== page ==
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DōTERRA’s Myrrh

Easter is just around the corner. Commence marshmallow chicks, plastic eggs full of gifts, and delicious chocolate bunnies galore! But above all sugar-high giggles and cheeks stuffed with candy, Easter serves as an anniversary of God’s greatest miracle: the resurrection of Jesus Christ.

So, how do essential oils correlate with the most significant event in history?


“Saturday evening, when the Sabbath ended, Mary Magdalene, Mary the mother of James, and Salome went out and purchased burial spices so they could anoint Jesus’ body.”

Mark 16:1 (NLT).

John 19:39 recalls something similar.

“With him came Nicodemus, the man who had come to Jesus at night. He brought seventy-five pounds of perfumed ointment made from myrrh and aloes.”

John 19:3 (NLT)

“Burial spices” referred to several herbs such as aloes, balsam, cumin, cassia, cinnamon, coriander, dill, frankincense, galbanum, henna, mint, myrrh, onycha, rue, saffron, spikenard and stacte. However, the Resurrection is associated with specifically myrrh. Myrrh was the anointing oil given to Moses, one of the gifts brought by the wise men to baby Jesus and was used in embalming. It was often thought to be used to foreshadow Jesus’ death or that he was born to die.

Discovered more than 3,700 years ago, myrrh has been used throughout history as a perfume, incense, and health aid. It has powerful antioxidant activity and is often used to soothe the skin. But it also has one of the highest levels of sesquiterpenes, a class of compounds that effects the hypothalamus, pituitary and amygdala, the seat of our emotions. Thus, it is highly desirable for emotional balance.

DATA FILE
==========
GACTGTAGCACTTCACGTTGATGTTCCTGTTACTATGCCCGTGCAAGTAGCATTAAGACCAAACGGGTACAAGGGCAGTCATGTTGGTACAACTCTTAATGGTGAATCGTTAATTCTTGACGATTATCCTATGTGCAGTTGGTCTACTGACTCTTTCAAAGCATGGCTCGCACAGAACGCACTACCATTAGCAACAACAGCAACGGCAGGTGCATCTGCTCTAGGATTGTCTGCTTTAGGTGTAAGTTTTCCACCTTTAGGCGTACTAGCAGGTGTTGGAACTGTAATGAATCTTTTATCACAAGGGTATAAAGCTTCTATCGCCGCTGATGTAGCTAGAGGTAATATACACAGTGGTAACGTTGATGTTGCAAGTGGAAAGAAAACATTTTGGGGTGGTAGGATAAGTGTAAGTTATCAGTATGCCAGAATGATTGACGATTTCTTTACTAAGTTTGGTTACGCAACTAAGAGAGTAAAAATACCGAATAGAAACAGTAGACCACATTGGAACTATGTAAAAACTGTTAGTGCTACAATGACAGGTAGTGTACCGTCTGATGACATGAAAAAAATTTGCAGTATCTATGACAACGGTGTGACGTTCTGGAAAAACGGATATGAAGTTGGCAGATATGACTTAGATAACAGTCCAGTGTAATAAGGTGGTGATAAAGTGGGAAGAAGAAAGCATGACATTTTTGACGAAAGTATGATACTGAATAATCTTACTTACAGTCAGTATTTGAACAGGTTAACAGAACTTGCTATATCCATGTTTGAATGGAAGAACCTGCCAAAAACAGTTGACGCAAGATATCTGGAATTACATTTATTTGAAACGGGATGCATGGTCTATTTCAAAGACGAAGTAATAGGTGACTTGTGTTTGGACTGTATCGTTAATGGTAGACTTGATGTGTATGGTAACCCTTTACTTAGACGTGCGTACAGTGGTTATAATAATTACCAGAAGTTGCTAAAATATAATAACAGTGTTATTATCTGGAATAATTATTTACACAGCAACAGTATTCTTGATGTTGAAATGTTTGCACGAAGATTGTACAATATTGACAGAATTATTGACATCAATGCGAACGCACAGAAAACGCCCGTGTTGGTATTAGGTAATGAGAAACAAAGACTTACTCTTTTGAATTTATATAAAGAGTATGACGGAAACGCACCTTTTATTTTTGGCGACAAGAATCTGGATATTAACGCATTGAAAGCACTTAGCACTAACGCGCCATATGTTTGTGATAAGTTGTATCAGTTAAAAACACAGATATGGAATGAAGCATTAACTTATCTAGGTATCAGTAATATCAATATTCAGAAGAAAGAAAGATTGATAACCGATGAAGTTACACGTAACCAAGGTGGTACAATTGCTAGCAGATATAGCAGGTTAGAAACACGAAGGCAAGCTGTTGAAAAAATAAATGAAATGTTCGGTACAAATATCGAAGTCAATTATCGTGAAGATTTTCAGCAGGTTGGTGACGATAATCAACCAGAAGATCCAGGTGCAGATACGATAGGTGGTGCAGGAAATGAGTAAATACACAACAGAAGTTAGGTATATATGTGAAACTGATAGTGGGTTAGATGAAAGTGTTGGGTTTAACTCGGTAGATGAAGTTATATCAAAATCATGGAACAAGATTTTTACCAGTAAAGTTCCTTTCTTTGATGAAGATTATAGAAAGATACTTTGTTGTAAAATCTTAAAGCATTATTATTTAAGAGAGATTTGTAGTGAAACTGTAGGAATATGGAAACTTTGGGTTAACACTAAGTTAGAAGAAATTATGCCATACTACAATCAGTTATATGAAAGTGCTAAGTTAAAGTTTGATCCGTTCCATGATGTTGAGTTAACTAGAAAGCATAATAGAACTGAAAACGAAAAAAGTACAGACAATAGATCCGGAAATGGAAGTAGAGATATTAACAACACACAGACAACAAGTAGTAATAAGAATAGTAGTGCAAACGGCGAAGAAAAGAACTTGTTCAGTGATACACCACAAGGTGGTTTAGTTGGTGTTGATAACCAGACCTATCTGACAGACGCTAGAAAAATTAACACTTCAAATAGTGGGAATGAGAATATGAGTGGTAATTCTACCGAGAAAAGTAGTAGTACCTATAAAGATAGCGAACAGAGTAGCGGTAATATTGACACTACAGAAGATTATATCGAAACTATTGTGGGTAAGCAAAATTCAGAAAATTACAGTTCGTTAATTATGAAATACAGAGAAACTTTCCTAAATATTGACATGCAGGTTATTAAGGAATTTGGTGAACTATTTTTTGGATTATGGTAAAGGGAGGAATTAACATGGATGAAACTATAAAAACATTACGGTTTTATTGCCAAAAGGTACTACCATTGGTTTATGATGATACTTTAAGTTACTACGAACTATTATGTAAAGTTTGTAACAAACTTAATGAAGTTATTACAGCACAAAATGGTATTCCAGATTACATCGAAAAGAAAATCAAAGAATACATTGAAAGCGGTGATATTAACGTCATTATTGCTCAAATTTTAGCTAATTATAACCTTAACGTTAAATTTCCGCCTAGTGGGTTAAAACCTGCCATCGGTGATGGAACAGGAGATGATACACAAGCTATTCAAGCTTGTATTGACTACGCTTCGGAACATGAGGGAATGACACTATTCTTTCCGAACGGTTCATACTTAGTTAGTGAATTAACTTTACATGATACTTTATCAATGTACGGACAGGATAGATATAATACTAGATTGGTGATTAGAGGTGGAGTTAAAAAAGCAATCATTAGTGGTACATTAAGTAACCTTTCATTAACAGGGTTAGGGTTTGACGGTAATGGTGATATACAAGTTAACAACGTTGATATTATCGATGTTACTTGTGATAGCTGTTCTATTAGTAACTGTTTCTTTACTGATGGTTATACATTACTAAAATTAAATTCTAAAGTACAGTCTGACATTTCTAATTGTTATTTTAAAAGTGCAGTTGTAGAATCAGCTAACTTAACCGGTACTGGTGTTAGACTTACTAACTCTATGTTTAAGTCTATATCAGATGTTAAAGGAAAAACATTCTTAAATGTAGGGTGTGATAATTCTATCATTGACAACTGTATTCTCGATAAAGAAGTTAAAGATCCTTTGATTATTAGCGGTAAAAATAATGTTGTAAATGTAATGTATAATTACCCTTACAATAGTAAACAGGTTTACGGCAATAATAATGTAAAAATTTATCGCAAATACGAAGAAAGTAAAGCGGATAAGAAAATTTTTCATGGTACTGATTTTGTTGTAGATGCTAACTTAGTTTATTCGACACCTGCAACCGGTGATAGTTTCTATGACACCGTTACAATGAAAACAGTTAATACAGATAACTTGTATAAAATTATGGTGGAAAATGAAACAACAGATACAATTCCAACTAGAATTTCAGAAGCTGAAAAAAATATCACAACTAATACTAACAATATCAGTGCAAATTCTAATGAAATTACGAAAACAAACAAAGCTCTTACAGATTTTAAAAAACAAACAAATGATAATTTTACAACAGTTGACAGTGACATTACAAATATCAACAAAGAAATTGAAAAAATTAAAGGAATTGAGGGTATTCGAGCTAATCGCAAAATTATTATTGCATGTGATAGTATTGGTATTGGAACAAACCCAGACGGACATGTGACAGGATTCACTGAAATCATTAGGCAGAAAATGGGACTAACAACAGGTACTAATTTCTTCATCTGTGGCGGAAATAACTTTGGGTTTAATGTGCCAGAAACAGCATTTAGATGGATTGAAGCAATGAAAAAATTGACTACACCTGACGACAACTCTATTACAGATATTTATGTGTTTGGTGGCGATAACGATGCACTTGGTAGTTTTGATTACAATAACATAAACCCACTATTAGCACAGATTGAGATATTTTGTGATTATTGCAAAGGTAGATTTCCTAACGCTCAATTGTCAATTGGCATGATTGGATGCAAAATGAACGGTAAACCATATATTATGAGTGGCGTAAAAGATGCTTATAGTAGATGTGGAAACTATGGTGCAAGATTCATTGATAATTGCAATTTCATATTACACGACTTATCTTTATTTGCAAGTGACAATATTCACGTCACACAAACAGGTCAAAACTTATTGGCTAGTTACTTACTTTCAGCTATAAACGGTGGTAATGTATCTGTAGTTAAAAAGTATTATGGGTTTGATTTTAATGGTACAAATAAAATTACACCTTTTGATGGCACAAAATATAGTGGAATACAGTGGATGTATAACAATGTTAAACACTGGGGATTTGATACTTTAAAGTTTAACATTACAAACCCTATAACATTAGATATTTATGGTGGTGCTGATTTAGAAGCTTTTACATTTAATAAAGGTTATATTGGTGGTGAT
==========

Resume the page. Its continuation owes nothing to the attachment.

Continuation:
To use myrrh, diffuse 1-2 drops to help promote awareness and lift your mood. Add to your lotions or moisturizers to help reduce the appearance of imperfections. It can also be used during prayer and meditation! Because of its significance in the Bible, using myrrh is ideal during your religious endeavors and may help you connect with God.


Do not use it during pregnancy as myrrh oil is fetotoxic (poisonous to the fetus). Myrrh oil may lower blood sugar levels, so it is not recommended for people with diabetes or other blood sugar conditions. And, like always, avoid contact with eyes, inner ears, and sensitive areas.

Quick tip: myrrh is very thick and sticky. Clean the diffuser after use by dispelling white vinegar for a cycle.


Enjoy some Easter recipes! Perfect for diffusers and roller balls!

Jelly Beans

  • 3 drops of Citrus Bliss
  • 2 drops of Wild Orange
  • 2 drops of Juniper Berry
  • 1 drop of Lemongrass

Spring Rain

  • 2 drops of Vetiver
  • 2 drops of Lemon
  • 1 drop of Wintergreen

Resurrection Sunday

  • 2 drops of Basil
  • 2 drops of Clary Sage
  • 2 drops of Lemon
  • 2 drops of Spearmint


  • 6 drops of Frankincense
  • 6 drops of Wild Orange
  • 5 drops of Sandalwood
  • 5 drops of Lemon
  • 4 drops of Petitgrain
  • 4 drops of Bergamot

Have a hippity-hoppity happy Easter!

Jayden Almeida has been the head blogger of Essentially Sp’OILed for Life since 2019. Her passion is to help readers understand the benefits of essential oils to achieve a happier and healthier lifestyle. In addition to writing for ESFL, Jayden’s also a novice author determined to publish her own series of literature.

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